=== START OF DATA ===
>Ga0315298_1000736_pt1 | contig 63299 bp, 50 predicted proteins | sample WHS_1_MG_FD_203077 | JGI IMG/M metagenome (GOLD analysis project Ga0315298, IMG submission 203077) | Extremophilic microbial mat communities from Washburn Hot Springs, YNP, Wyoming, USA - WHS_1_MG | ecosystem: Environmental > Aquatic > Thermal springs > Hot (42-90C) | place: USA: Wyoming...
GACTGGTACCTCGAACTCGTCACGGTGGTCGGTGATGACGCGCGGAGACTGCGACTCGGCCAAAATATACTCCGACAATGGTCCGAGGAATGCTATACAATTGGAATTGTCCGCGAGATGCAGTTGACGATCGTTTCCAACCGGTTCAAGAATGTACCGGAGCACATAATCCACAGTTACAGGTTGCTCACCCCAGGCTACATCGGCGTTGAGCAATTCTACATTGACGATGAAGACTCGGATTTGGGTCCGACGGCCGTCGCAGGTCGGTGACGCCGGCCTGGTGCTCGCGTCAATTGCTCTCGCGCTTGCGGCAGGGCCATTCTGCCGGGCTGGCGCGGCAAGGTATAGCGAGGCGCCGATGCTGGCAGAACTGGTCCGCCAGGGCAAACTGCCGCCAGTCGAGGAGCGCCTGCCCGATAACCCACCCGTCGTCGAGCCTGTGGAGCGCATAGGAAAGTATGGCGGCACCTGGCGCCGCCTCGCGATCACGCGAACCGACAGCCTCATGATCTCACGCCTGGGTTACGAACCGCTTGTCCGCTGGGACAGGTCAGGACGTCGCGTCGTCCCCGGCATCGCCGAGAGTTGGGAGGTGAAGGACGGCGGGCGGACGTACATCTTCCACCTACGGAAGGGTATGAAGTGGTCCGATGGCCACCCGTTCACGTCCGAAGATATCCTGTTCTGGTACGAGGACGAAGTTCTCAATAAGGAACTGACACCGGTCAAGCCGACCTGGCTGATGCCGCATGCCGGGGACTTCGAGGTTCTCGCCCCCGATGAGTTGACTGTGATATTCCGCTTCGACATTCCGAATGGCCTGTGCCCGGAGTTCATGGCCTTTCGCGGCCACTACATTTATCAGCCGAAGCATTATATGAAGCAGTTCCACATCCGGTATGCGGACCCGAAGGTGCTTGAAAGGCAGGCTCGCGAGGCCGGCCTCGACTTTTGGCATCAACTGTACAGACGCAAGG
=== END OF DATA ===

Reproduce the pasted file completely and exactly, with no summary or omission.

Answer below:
>Ga0315298_1000736_pt1 | contig 63299 bp, 50 predicted proteins | sample WHS_1_MG_FD_203077 | JGI IMG/M metagenome (GOLD analysis project Ga0315298, IMG submission 203077) | Extremophilic microbial mat communities from Washburn Hot Springs, YNP, Wyoming, USA - WHS_1_MG | ecosystem: Environmental > Aquatic > Thermal springs > Hot (42-90C) | place: USA: Wyoming...
GACTGGTACCTCGAACTCGTCACGGTGGTCGGTGATGACGCGCGGAGACTGCGACTCGGCCAAAATATACTCCGACAATGGTCCGAGGAATGCTATACAATTGGAATTGTCCGCGAGATGCAGTTGACGATCGTTTCCAACCGGTTCAAGAATGTACCGGAGCACATAATCCACAGTTACAGGTTGCTCACCCCAGGCTACATCGGCGTTGAGCAATTCTACATTGACGATGAAGACTCGGATTTGGGTCCGACGGCCGTCGCAGGTCGGTGACGCCGGCCTGGTGCTCGCGTCAATTGCTCTCGCGCTTGCGGCAGGGCCATTCTGCCGGGCTGGCGCGGCAAGGTATAGCGAGGCGCCGATGCTGGCAGAACTGGTCCGCCAGGGCAAACTGCCGCCAGTCGAGGAGCGCCTGCCCGATAACCCACCCGTCGTCGAGCCTGTGGAGCGCATAGGAAAGTATGGCGGCACCTGGCGCCGCCTCGCGATCACGCGAACCGACAGCCTCATGATCTCACGCCTGGGTTACGAACCGCTTGTCCGCTGGGACAGGTCAGGACGTCGCGTCGTCCCCGGCATCGCCGAGAGTTGGGAGGTGAAGGACGGCGGGCGGACGTACATCTTCCACCTACGGAAGGGTATGAAGTGGTCCGATGGCCACCCGTTCACGTCCGAAGATATCCTGTTCTGGTACGAGGACGAAGTTCTCAATAAGGAACTGACACCGGTCAAGCCGACCTGGCTGATGCCGCATGCCGGGGACTTCGAGGTTCTCGCCCCCGATGAGTTGACTGTGATATTCCGCTTCGACATTCCGAATGGCCTGTGCCCGGAGTTCATGGCCTTTCGCGGCCACTACATTTATCAGCCGAAGCATTATATGAAGCAGTTCCACATCCGGTATGCGGACCCGAAGGTGCTTGAAAGGCAGGCTCGCGAGGCCGGCCTCGACTTTTGGCATCAACTGTACAGACGCAAGG